The Role of Government in Environmental Protection

The final controlling authority in most of the issues related to environment is the government itself. For example, most of the thermal power plants are owned by the government and also only the government can build dams, roads, railways, etc. Industrial or any other related activity cannot start without the approval of the government. Therefore, the government has to apply various checks and controls so that the environment is managed properly.

How can the government establish incentives that would lead industries to choose the efficient amount of pollution control in their own best interest, even if they do not face all the social costs of residual emissions?

1. Direct Regulation

Direct regulation of polluting activity (i.e., setting a legal limit for pollution) frequently comes to mind. The government could, for example, simply limit the industry’s pollution to R units by decree. Direct regulation of this sort was popular in the United States shortly after the setting up of Environmental Protection Agency, a government organization tasked to regulate any practice that may have an adverse effect on the environment. Created in 1970, the EPA became the US government’s answer to increasing qualms about the wanton disregard of some industries and their unsafe practices that pose hazards to human health and the environment in general.  Aside from safeguarding human and environmental health, the EPA is also empowered to craft and enforce regulations under existing environmental laws. It is also responsible for researching various methods to protect the environment.  Since its creation, the EPA took the lead in implementing changes to make the United States a better place to live in.… Read the rest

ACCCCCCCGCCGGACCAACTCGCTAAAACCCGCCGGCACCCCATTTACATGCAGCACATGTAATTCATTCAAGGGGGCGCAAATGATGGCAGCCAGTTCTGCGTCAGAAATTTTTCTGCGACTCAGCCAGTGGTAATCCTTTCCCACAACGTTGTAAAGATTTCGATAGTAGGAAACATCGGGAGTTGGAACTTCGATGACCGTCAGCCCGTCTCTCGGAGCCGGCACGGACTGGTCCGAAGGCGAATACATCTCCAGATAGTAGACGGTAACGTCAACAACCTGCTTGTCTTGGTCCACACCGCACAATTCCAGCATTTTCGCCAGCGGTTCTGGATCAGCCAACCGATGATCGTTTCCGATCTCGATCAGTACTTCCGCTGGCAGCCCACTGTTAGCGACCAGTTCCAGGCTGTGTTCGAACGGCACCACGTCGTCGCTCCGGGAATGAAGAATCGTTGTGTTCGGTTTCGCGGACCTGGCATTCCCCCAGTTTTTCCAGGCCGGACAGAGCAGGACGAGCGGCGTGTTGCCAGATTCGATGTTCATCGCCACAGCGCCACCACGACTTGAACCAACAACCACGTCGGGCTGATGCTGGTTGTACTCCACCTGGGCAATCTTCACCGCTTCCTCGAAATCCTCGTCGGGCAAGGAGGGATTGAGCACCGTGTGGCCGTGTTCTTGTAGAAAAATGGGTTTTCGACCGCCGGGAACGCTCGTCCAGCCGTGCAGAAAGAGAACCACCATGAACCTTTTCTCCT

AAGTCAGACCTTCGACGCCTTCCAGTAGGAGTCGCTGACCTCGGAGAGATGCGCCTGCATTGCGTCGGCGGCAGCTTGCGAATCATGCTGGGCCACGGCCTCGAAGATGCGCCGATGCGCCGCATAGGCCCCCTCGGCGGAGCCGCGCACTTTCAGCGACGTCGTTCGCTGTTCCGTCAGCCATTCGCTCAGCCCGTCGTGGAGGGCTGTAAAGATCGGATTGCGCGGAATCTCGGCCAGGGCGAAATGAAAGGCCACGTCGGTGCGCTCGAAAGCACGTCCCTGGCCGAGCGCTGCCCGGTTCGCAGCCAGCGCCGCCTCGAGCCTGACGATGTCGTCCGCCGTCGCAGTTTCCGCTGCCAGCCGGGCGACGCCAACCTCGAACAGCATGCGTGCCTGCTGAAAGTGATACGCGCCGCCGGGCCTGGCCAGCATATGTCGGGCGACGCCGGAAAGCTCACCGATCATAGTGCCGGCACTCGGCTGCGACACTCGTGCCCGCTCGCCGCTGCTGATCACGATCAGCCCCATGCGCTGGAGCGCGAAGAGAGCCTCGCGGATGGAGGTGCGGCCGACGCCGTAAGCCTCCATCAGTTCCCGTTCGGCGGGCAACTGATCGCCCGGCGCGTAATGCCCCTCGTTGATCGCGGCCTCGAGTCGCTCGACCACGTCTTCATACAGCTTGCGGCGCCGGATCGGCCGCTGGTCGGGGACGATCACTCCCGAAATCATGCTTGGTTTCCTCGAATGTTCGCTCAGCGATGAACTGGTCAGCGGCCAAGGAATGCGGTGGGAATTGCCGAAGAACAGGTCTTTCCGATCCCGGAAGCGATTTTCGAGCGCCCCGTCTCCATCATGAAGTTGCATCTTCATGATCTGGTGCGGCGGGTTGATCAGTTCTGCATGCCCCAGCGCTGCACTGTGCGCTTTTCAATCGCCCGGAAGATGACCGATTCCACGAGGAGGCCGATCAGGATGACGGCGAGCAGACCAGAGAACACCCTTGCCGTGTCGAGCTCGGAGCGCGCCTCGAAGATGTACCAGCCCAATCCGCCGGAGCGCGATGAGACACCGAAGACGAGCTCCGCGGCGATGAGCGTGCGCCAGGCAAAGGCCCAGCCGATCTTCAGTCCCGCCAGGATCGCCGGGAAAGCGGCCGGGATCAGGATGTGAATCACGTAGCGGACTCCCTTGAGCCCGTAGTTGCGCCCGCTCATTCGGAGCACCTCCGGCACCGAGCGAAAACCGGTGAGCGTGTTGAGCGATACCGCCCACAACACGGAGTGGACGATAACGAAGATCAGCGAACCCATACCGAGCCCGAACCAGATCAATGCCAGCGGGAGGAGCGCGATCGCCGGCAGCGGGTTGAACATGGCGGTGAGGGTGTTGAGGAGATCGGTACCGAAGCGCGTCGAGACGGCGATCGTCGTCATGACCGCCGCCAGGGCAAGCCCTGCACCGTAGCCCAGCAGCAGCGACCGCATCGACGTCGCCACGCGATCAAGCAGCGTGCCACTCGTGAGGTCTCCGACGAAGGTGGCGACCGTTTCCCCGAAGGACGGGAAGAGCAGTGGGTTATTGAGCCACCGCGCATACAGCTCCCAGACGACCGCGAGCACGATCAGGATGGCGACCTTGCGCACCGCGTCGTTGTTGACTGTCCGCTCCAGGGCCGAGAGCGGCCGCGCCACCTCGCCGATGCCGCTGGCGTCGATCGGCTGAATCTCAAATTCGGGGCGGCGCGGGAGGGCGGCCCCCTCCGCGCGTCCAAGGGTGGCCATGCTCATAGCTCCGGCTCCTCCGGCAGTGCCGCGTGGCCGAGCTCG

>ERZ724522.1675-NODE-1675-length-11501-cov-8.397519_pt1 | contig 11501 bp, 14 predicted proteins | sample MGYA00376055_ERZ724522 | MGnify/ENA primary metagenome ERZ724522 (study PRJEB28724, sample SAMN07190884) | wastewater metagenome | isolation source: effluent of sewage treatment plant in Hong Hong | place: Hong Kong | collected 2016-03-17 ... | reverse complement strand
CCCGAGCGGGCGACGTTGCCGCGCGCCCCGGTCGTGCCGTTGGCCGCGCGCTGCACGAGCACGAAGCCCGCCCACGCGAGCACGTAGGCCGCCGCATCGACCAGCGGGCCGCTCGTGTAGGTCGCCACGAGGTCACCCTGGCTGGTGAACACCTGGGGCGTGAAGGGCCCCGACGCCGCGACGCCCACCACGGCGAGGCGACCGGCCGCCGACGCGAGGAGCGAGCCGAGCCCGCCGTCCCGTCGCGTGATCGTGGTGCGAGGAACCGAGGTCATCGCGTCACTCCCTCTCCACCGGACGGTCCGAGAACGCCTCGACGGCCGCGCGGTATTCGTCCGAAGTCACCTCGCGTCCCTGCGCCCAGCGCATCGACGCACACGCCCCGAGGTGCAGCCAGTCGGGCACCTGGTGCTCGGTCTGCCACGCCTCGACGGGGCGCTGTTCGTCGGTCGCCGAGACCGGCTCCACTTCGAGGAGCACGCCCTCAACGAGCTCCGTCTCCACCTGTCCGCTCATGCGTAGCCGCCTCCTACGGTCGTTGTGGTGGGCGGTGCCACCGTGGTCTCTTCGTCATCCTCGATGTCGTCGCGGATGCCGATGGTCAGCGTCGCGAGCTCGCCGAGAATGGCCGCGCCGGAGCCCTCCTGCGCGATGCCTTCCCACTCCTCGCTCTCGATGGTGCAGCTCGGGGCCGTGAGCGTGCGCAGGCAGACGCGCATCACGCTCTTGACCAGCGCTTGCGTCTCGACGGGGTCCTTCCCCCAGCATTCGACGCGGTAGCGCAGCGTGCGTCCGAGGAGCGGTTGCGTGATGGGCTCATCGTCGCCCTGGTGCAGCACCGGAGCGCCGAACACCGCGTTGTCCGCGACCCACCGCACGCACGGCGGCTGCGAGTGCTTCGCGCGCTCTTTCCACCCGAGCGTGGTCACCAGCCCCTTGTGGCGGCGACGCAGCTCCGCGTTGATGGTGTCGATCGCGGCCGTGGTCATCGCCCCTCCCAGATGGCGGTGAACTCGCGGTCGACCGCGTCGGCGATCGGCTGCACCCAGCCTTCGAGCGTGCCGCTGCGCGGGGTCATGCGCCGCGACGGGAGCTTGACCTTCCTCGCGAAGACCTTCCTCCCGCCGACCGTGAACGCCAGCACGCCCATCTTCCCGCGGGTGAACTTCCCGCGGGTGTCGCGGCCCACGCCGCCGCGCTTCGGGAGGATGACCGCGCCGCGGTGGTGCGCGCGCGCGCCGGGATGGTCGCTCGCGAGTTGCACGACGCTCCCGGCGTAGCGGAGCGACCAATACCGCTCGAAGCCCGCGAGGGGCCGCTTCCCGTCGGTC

The Economists View of Environmental Pollution

Why do people use resources like the environment? This is because, pollution is a byproduct of activities that add to their welfare. These activities bring economic gain to producers and utility gain to consumers. We do not pollute the planet just for fun; we do it as part of activities that improve our welfare. The economists view of environmental pollution is that pollution creates another trade-off of cost and benefit that must be weighed on a case by case basis.

Many of our streams and lakes have historically served as depositories of chemical waste generated by industrial plants and mines. Some are cleaner now, but many still suffer damage form earlier discharges of chemicals, like PCBs whose “half-lives” are measured in hundreds of years. Many pesticides, fertilizers, and detergents used by farms and homes find their way into our lakes and waterways, where they have damaged commercial and recreational fishing. Automobiles are primary source of many air pollutants. The residue of their emission can foul both the air that we breathe and the land located close to the road that we drive on. Factories generate particles of various kinds, often through the combustion of fossil fuels; these pollute the air and fall onto the ground-both near and far. Some of our pollution has even been shown to cause damage on a global scale. The production and emission of chlorofluorocarbons has damaged the ozone layer and exposed much of the planet to increased ultraviolet (UV-B) radiation from the sun; the emission of carbon dioxide and other greenhouse gases has begun to warm the planet at rates that many find alarming.… Read the rest